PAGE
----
Message From the Gulf

The contamination disaster in the Gulf of Mexico demonstrates the need for organizations to place safety in proper perspective for their overall operations. The damage to the environment, the economy, one of the world’s largest corporations, millions of people, and untold numbers of other living creatures is difficult to accurately comprehend. This epic tragedy is yet another potent reminder that an organization which fails to place an appropriate emphasis on safety can cause massive suffering and lasting severe damage to itself, as well as many others outside of it.

There is no shortage of examples to further demonstrate the massive impact of such situations. Most readers can probably recall major safety failures from a few words or even a number — The Hindenburg, the Titanic, Pearl Harbor, Three Mile Island, Lockerbie, Chernobyl, Exxon Valdez, the Challenger, and of course, 9/11. The fact that people can instantly recognize these examples demonstrates just how damaging the effect of each incident was. With few exceptions, crisis situations at institutions of higher learning have not resulted in such wide public awareness that a single word or phrase has become recognizable. As with the other incidents mentioned, these tragedies have fortunately resulted in significant positive change in how colleges and universities handle safety, security, and emergency preparedness.

Changes Are Not Always Adequate

As with the various examples mentioned, however, the changes in campus safety have also not always been adequate. The bombing of Pan Am Flight 103 over Lockerbie, Scotland, did not cause enough action to prevent the September 11, 2001 attacks. Though most institutions of higher learning have significantly improved safety security and emergency preparedness measures in recent years, some still have glaring safety gaps that will someday result in the deaths of students and staff.

The 95 deaths in a fire at Our Lady of Angels Sacred Hearts School in Chicago in 1958 resulted at least in part due to poor safety procedures, emergency plans, and drill practices that still exist in many colleges and universities today. For example, the school conducted fire drills in almost exactly the same manner as most K–12 schools and institutions of higher learning do today, and staff were accidently conditioned to wait until someone else pulled the fire alarm to evacuate. The same problems with improperly prepared school staff that led to the deaths of 95 victims were observed in external evaluations utilizing simulations of K–12 school crisis events this year. With participation from more than 100 school employees in more than 50 schools from several states, a good snapshot of common gaps was obtained. While these simulations where conducted with K–12 school employees, we have seen similar results on college and university campuses with a smaller but adequate sample group.

The Best-Laid Plans May Not Be Enough
As mentioned earlier, significant reactions to major tragedies do not always result in effective improvement. Most of the simulations mentioned were conducted as part of external audits in districts that have spent significant amounts of money and time to develop new crisis plans. In most instances, school staff — ranging from building administrators and teachers to custodians and front office staff — were unable to name all life-or-death key action steps when confronted with a realistic simulation of a crisis event. One of the districts has experienced multiple fatal crisis situations, including a number of shootings, and has purchased an elaborate emergency software management system. The level of preparedness looked impressive until these types of tests revealed that a number of deaths could occur in the short time period before the computers running the emergency systems could be booted up.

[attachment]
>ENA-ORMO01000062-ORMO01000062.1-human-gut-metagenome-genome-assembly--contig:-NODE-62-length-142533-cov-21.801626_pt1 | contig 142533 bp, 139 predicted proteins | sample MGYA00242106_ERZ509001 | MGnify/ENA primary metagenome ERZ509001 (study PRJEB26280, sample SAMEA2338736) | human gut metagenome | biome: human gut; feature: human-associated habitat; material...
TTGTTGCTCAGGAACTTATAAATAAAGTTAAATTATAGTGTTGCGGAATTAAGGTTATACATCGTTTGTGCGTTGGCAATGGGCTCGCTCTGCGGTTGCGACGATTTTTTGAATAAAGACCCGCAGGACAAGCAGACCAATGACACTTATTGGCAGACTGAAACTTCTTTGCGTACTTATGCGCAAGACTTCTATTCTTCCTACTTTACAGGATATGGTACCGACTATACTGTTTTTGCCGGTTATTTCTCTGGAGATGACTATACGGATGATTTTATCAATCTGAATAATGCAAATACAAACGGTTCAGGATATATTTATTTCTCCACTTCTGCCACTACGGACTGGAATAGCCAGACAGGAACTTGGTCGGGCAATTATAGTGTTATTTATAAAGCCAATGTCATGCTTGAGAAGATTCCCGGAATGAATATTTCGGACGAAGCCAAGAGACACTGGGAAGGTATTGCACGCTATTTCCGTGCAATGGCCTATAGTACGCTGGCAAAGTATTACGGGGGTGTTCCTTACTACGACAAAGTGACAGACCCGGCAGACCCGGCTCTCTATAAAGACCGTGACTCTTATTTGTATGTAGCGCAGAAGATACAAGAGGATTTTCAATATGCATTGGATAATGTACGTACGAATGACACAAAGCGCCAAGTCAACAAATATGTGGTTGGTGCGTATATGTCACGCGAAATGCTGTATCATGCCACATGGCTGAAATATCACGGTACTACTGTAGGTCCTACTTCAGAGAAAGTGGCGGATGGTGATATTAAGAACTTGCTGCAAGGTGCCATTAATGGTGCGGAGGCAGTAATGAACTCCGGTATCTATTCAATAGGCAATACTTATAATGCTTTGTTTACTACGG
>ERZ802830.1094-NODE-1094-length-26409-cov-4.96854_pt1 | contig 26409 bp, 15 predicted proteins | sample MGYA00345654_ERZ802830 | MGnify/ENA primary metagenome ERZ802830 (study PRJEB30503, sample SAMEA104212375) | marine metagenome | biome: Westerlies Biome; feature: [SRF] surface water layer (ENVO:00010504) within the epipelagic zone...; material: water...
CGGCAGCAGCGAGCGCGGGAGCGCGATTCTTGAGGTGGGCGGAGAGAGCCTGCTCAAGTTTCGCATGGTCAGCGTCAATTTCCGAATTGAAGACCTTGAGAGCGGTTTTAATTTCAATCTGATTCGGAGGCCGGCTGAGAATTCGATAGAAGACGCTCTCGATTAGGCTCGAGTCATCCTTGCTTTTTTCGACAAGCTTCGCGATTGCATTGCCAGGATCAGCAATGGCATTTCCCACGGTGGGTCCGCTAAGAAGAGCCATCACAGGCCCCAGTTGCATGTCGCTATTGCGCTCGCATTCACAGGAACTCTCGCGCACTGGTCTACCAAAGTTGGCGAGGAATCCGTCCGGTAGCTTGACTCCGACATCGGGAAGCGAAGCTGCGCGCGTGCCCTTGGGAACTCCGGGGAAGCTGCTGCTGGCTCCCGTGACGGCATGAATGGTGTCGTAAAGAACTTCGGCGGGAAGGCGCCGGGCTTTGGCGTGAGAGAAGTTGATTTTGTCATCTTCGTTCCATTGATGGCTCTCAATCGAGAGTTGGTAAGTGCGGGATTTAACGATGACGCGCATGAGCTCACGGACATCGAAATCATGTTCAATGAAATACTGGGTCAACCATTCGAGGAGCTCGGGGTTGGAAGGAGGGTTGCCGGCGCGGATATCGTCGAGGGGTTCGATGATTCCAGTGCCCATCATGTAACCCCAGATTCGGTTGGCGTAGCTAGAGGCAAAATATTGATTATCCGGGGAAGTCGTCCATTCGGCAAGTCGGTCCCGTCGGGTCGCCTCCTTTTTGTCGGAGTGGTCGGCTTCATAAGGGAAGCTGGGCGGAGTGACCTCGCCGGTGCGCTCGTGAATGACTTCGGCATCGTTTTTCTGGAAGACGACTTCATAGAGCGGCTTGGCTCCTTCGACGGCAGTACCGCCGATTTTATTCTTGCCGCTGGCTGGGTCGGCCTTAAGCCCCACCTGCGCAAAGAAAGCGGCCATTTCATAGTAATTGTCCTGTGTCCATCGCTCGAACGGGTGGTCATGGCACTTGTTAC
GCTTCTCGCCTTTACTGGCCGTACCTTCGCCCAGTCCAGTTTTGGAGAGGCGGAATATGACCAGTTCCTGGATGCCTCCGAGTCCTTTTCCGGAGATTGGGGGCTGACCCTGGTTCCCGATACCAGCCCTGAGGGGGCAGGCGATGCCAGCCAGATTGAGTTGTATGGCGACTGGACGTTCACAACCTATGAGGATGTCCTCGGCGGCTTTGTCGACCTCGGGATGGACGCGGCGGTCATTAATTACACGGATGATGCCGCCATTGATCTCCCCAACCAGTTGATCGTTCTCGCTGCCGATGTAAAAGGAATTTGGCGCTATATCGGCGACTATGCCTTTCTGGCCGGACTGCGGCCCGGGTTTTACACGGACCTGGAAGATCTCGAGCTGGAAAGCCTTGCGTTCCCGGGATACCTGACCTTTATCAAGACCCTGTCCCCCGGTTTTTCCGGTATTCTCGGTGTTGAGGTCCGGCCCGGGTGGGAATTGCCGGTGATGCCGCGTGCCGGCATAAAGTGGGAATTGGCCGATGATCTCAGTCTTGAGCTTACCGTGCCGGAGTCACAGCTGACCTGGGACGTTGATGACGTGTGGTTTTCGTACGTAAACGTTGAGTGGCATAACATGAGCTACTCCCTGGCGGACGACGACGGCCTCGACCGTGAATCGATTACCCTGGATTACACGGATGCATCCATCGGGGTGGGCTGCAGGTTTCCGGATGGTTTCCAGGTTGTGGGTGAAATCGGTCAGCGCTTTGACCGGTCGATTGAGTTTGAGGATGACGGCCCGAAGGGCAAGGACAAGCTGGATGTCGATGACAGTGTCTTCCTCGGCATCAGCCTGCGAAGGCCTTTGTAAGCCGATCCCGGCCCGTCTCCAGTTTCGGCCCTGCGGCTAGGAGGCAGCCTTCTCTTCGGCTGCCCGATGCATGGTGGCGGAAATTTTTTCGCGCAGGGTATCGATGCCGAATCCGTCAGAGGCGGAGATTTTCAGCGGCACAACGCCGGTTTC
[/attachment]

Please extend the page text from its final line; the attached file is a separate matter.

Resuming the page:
While the effort, time, and money have been expended, the participating school employees who will need to act to avert death are not dramatically more prepared than the school employees who locked up under the stress of a real crisis in 1958. In that instance, the decisions that were not made by unprepared line staff in the first few minutes led to the deaths. Fortunately, the school organizations where these assessments were conducted are all actively seeking to test their safety, security, and emergency preparedness measures so gaps can be found and corrected.

Learn From the Failures of Others
Campus leaders can learn many lessons from major safety failures. Many years ago, the leadership of the world’s largest airline failed to place a proper emphasis on safety, resulting in the organization suffering catastrophic damage. The pain and suffering they failed to prevent is still with the families of those who died that day in Scotland. More recently, the same can be said for the Gulf oil spill, the repercussions of which will be suffered by Gulf Coast residents and many others for years to come. No campus leader desires to bear responsibility for a tragedy. Placing the proper importance on campus safety now can avert such a burden later.